Based on the new mouse tests, that idea seems to be holding up, said Dr. Craig Powell, the UT Southwestern neuroscientist who led the study. The corticosterone injections, he said, seem to help the brain replace the old memory – that the box means an electric shock – with a new one that says the box is now safe.

"We're not erasing the memory, but we're saying, 'Hey, this isn't so bad,' " Dr. Powell said.

Dr. Powell and his colleagues found that the timing of the injection was key. The injection had to be given right after triggering the box-shock memory, he said. Giving the injection before putting the mouse in the box, or without putting the mouse in the box, had no effect.

Based on the mouse experiments, it may be that people prone to post-traumatic stress disorder don't, for whatever reason, extinguish the fear associated with their memories because they don't produce enough corticosterone, said Dr. Robert Greene, a UT Southwestern psychiatrist and neuroscientist who participated in the study. If that's the case, then giving stress hormone injections just after reliving a traumatic memory might help treat the disorder.

Dr. Greene said researchers hope to replace the "malfunction" in the brain.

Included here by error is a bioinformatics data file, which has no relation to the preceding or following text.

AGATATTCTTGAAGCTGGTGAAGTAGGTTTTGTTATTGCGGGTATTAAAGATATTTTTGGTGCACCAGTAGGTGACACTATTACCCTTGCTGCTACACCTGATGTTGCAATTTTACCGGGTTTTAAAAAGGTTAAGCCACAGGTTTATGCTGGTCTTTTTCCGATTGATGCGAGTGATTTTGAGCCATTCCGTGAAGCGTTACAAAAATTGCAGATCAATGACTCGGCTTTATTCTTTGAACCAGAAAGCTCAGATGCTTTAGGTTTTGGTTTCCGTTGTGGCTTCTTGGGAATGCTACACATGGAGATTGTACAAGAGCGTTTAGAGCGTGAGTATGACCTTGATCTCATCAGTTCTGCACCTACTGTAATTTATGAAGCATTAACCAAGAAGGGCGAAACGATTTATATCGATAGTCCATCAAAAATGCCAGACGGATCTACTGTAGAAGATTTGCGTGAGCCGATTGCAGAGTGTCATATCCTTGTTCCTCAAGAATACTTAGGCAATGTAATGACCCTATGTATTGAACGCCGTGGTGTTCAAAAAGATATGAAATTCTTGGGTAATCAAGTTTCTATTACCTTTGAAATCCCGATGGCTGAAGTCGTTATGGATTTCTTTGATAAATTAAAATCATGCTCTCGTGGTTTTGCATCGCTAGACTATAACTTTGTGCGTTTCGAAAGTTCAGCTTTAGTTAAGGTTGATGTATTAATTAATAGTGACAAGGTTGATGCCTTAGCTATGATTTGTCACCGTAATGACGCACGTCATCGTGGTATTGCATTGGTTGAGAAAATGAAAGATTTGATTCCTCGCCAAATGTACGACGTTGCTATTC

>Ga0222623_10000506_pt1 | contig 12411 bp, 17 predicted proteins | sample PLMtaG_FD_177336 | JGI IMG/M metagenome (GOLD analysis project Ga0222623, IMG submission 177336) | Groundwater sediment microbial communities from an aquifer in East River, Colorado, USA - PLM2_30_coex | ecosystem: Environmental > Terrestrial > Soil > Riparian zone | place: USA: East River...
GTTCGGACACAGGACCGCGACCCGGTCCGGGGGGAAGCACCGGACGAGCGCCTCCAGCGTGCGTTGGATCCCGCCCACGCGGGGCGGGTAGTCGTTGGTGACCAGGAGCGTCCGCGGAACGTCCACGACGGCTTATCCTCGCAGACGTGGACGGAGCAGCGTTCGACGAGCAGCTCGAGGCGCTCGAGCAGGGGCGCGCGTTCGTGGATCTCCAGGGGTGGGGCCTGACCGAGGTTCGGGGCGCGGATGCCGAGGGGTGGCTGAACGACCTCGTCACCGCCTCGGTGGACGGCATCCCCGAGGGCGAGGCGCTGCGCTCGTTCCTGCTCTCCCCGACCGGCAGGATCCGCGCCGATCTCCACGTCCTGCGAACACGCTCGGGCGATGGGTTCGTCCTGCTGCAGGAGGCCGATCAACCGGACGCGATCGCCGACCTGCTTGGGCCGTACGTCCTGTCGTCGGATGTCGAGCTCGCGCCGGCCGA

"Under normal conditions, the hormone system enhances its own extinction of a fear memory," he said. "What's abnormal is when the extinction doesn't happen."

The Dallas VA Medical Center has enrolled about 20 veterans with combat-related post-traumatic stress disorder, giving some of them a stress hormone injection and the others a placebo after triggering traumatic memories. At this point, the researchers don't know which veterans are getting which injection. When the study is complete, the researchers will figure out who got the medication and see whether it was helpful in treating the disorder.

The other UT Southwestern researchers involved in the study were Wen-Hui Cai, Jacqueline Blundell and Jie Han. Dr. Cai and Dr. Greene are also on staff at the Dallas VA Medical Center.

Edited by jessejames
Link to comment
Share on other sites

  • Replies 0
  • Created
  • Last Reply

Top Posters In This Topic

Popular Days

Top Posters In This Topic

This thread is over 365 days old and has been closed.

Please post your question as a New Topic by clicking this link and choosing which forum to post in.

For almost everything you are going to want to post in VA Claims Research.

If this is your first time posting. Take a moment and read our Guidelines. It will inform you of what is and isn't acceptable and tips on getting your questions answered. 

 

Remember, everyone who comes here is a volunteer. At one point, they went to the forums looking for information. They liked it here and decided to stay and help other veterans. They share their personal experience, providing links to the law and reference materials and support because working on your claim can be exhausting and beyond frustrating. 

 

This thread may still provide value to you and is worth at least skimming through the responses to see if any of them answer your question. Knowledge Is Power, and there is a lot of knowledge in older threads.

 

spacer.png

Guest